This isn’t a decision to take lightly, particularly for full-time RVers. You should be able to calibrate the temperature inside the cabin to your liking at all times. Unfortunately, not all RVs are equipped with the tools to achieve that degree of climate control. That’s where we come in.
We’ve reviewed 6 products and found the Honeywell TH5110D1006 Non-Programmable model to be the best RV thermostat upgrade.
Even if the heating and air conditioning units in your rig are top-notch, they won’t get you anywhere if you can’t control them properly. An RV thermostat will help you “set it and forget it,” so you can get down to the important business of enjoying your trip.
2. Coleman RV Camper Mach Manual Thermostat -Best Analog Model
3. Atwood 38453 Thermostat -Best Budget Option
4. Dometic Comfort Control Center -Best Programmable Model
5. Radio Thermostat -Best For Tech Junkies
6. Coleman 83303362 -Best Digital Upgrade
Unlike some of the units listed here, the TH5110D1006 model from Honeywell can work in your home as well as your RV. Because it’s electronic, it offers more precise climate control than an analog model would. While it’s on the pricey side, we think it’s worth it for the peace of mind it offers.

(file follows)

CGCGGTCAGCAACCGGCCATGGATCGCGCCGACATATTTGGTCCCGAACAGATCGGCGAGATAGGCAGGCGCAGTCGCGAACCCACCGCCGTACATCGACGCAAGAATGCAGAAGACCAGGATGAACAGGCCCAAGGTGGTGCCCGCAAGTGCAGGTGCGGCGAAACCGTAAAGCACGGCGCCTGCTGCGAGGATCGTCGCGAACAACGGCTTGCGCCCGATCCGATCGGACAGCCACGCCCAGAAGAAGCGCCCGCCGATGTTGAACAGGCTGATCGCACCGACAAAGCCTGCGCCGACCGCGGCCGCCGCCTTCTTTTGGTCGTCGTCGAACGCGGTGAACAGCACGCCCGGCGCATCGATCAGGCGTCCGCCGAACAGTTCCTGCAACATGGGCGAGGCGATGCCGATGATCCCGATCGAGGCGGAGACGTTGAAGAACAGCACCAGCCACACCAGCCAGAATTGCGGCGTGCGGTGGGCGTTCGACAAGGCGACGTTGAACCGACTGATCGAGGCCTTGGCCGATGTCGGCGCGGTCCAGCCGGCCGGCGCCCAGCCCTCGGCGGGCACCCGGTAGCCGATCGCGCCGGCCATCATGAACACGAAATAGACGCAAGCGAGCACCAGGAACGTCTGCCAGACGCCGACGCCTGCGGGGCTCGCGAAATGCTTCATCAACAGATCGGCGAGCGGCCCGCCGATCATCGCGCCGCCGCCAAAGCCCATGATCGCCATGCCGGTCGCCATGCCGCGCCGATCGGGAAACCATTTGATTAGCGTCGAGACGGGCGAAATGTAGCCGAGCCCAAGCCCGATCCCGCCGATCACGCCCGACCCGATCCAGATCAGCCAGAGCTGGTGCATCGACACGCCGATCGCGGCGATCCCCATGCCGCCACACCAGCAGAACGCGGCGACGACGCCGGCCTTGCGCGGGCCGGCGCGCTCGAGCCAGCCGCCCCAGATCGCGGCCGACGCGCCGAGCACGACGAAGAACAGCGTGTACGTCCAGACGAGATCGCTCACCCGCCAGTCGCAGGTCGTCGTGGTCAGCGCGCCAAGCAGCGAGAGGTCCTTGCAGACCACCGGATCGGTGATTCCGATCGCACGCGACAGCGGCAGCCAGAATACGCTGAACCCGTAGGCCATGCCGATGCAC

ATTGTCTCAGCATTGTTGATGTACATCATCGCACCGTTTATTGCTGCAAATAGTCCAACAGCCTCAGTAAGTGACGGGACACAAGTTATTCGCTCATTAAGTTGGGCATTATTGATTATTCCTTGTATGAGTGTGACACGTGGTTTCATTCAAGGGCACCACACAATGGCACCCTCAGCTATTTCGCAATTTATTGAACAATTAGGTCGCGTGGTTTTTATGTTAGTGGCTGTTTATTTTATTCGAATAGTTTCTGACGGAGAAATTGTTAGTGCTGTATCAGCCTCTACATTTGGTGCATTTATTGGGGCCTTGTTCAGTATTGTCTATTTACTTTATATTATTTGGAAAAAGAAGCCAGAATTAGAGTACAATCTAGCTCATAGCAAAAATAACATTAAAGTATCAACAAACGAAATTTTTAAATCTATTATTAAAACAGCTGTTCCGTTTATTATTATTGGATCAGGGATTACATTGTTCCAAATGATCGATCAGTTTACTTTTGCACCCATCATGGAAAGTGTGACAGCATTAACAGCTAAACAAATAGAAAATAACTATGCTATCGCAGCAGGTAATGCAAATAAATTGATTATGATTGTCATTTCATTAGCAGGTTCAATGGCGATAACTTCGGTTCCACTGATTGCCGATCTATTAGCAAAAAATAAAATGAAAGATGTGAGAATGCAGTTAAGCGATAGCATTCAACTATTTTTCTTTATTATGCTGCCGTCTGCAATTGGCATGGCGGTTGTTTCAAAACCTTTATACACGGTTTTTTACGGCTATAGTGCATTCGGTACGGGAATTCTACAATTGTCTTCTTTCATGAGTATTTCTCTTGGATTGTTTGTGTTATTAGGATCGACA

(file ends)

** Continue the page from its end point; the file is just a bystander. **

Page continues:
Let’s take a closer look at the Honeywell and its closest competitors.
Best RV Thermostat Upgrade -Reviews
Our Top Pick
1. Honeywell TH5110D1006 Non-Programmable Thermostat—Best Overall
Honeywell’s offering is one of the best thermostats we tested, and its features are impressive enough to earn it the number one spot on our list. The digital display makes it exceptionally user-friendly, and the unit is suitable for both home and RV use. The price tag might be a bit too high for some folks, but we think the 2-pack option is actually a great deal.
2. Coleman RV Camper Mach Manual Thermostat—Best Analog Model
If it’s an affordable analog RV thermostat you’re after, the Coleman Mach Manual should be a good fit. It’s easy to use and serves as a decent replacement for broken or malfunctioning thermostats.
Remember that analog models won’t be as precise as their digital counterparts, and that they may not work on certain RV models. You also won’t be able to pre-program the temperature.
3. Atwood 38453 Thermostat—Best Budget Option
This is the best RV thermostat you’re likely to find if you’re shopping on a tight budget. In addition to being affordable, it’s efficient and simple to operate.
Bear in mind, however, that this unit can’t be used to control air conditioning units—only heating systems. It also lacks the precision of digital and pre-programmable thermostats. We also think the numbers are a bit difficult to read.
4. Dometic Comfort Control Center—Best Programmable Model
The Dometic Comfort Control Center offers four different climate zones, so it’s a great choice for larger RVs and travel trailers. It can also be pre-programmed, which gives it an edge over the analog and non-programmable digital models on our list. Best of all, it can be linked to your onboard generator in case of a power outage.